Like a ritual every year the Finance Ministry consults various stakeholders in Indian economy for getting new ideas while formulating the annual budget though very few suggestions find they way in the eventual budget when it is presented. Besides many individuals and organizations express their unsolicited views, pleas and ideas, probably with good intention. This years budget, scheduled for placing before the Parliament in the first week of March, is also going through the same routine and what is going to come out remains to be seen. FICCI, the apex body that represents the entire manufacturing sector has sought several fiscal measures to strengthen the food processing industry, most of which seems to be reasonable and justified. Here is a take on the demands being made by this industry body to the government on the eve of budget presentation this year.
"With regard to the food processing sector, on top of the FICCI agenda is reduction in the current 10 per cent rate of central value-added tax (CENVAT) on a number of categories of items produced by the sector. Further, FICCI wants the finance minister to put packaged drinking water, a common man's product, in the nil category, and exempt biscuits from VAT, or at least lower the rate of VAT on them. It opines that a total macro view is necessary instead of focusing on the revenue-generating potential of levying excise duty on products. But if the government is unable to do away with the excise duty completely even after taking the revenue aspect into account, it must reduce the excise duty in a calibrated manner. This, it says, should be done in two phases: it should be brought down to four per cent in the first phase and reduced to zero in the second. FICCI believes that biscuits should be treated as merit goods and therefore be secured in a more rational manner, as is done in the case of bread. After all, biscuits are a product of mass consumption across India and cut across all economic groups and geographical boundaries. They are eaten in larger quantities in the rural areas of the country and the brands that are sold at lower price points find more takers in the lower-income group".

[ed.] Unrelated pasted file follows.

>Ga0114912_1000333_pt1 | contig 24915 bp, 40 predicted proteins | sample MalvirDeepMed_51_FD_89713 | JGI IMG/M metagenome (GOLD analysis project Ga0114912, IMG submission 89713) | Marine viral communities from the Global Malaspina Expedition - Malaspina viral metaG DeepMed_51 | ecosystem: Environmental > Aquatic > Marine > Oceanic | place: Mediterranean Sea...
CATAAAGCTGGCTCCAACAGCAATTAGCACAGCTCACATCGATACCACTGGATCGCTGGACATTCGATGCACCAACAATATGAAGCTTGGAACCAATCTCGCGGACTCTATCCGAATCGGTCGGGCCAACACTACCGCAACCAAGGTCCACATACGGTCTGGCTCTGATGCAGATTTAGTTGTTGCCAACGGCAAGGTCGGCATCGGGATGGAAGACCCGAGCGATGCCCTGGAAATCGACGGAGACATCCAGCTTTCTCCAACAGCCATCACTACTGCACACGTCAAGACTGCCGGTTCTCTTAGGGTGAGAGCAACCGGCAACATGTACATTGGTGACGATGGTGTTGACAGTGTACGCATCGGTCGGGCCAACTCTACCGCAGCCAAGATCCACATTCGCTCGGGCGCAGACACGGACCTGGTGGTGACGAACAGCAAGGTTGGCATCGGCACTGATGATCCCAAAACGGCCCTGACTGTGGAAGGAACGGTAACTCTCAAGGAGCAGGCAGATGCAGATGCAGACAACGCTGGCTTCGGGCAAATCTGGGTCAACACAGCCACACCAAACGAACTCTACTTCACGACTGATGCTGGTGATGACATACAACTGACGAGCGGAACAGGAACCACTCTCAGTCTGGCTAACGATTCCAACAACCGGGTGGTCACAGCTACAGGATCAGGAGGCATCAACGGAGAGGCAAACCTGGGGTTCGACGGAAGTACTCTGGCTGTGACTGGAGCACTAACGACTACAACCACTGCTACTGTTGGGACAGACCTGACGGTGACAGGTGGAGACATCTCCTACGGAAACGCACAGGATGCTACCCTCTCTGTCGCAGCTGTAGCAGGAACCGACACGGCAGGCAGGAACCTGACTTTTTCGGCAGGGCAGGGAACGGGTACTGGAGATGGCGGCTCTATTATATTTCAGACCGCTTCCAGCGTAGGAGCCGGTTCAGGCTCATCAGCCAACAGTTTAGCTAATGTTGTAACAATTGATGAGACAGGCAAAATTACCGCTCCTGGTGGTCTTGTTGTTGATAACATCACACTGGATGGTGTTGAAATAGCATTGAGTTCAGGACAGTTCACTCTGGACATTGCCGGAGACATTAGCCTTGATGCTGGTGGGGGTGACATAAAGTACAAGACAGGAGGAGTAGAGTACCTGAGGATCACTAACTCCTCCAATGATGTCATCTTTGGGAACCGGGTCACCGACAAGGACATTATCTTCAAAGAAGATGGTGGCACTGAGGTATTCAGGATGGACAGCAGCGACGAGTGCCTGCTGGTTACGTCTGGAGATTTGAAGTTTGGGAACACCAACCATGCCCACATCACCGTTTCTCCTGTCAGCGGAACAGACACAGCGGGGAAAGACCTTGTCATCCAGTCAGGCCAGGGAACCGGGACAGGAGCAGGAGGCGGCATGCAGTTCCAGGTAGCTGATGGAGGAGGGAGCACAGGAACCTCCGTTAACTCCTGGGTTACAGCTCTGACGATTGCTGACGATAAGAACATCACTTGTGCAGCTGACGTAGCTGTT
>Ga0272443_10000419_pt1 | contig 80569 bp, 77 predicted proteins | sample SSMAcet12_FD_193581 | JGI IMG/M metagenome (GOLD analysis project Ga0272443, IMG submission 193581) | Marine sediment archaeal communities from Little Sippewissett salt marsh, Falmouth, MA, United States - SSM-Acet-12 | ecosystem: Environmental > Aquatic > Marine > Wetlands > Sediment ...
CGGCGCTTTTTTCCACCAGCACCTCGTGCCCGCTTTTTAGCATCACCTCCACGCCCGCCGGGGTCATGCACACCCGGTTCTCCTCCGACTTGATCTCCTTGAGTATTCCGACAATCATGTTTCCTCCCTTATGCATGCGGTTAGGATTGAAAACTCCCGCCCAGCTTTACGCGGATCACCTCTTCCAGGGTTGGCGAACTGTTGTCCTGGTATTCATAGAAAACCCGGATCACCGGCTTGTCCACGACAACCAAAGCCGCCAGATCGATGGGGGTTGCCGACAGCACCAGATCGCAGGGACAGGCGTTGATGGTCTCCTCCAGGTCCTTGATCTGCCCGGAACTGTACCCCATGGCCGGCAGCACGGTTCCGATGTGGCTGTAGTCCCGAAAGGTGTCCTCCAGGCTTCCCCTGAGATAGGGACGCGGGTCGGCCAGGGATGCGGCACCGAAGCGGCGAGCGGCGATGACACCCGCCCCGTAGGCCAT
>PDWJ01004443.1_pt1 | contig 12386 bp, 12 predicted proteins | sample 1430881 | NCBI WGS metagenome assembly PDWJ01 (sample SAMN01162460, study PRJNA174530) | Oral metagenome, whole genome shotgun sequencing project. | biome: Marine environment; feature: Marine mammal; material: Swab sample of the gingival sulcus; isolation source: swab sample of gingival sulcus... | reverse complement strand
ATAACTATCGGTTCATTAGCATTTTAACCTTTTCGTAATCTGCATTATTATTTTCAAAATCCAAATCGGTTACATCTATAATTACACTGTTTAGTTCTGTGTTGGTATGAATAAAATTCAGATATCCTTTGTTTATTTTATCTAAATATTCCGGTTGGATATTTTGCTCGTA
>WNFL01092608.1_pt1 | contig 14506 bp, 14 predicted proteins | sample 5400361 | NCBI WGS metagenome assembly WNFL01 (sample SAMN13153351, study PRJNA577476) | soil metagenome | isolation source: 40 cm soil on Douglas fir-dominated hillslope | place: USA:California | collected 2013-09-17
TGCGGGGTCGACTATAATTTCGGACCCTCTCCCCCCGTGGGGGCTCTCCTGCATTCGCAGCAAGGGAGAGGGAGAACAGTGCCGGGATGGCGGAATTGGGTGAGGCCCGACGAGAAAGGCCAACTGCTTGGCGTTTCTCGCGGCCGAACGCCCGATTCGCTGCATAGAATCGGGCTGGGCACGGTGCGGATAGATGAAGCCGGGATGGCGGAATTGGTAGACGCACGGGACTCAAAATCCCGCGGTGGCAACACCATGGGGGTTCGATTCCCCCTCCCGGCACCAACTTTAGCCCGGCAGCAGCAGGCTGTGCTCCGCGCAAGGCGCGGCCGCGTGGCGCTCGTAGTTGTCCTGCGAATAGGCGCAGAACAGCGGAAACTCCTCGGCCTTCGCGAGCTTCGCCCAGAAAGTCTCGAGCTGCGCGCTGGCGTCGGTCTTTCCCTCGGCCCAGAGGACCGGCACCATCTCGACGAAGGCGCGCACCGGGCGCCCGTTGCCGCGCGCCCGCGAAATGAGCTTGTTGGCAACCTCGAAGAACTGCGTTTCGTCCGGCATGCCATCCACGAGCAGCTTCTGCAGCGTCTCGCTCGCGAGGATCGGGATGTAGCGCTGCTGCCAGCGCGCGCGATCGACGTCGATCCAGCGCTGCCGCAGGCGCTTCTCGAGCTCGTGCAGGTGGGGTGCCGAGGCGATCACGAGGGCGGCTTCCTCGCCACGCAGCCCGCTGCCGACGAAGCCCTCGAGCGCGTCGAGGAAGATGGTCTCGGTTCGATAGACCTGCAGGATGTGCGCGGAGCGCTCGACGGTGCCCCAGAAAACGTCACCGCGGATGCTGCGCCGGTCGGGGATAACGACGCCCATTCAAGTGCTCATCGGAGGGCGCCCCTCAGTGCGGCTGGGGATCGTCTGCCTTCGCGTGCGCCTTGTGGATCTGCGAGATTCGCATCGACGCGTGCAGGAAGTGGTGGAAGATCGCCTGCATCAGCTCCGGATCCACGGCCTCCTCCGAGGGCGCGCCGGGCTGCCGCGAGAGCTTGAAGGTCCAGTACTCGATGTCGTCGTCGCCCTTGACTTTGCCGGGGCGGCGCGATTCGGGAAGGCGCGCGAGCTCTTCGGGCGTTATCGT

One of the perennial demands of food processing sector has bee to make this industry zero tax sector with the sole intention of making processed foods cheaper, affordable and acceptable to larger segment of the population. But such sensible pleas have met with stubborn refusal by the government which is more concerned with revenue generation than the welfare of the industry as well as the consuming public. Imagine the potential for the food industry to grow fast and on an exponential pace, if the price of the products is reduced dramatically through removal of all taxes! Think about the benefits the country can derive in the agri-horticulture sector and employment creating opportunities through such a fiscal measure! To some extent the government deserves applause for its progressive tax abating policies on packaging materials which contributed to dramatic expansion of small packs market in the country with thousands of foods available to low income consumers at prices as low as Re 1 to Rs 5 per pack. Same enlightened policy is necessary for bringing out the full potential of the food industry by expanding their reach into small income groups of population through reduction in prices through zero taxation.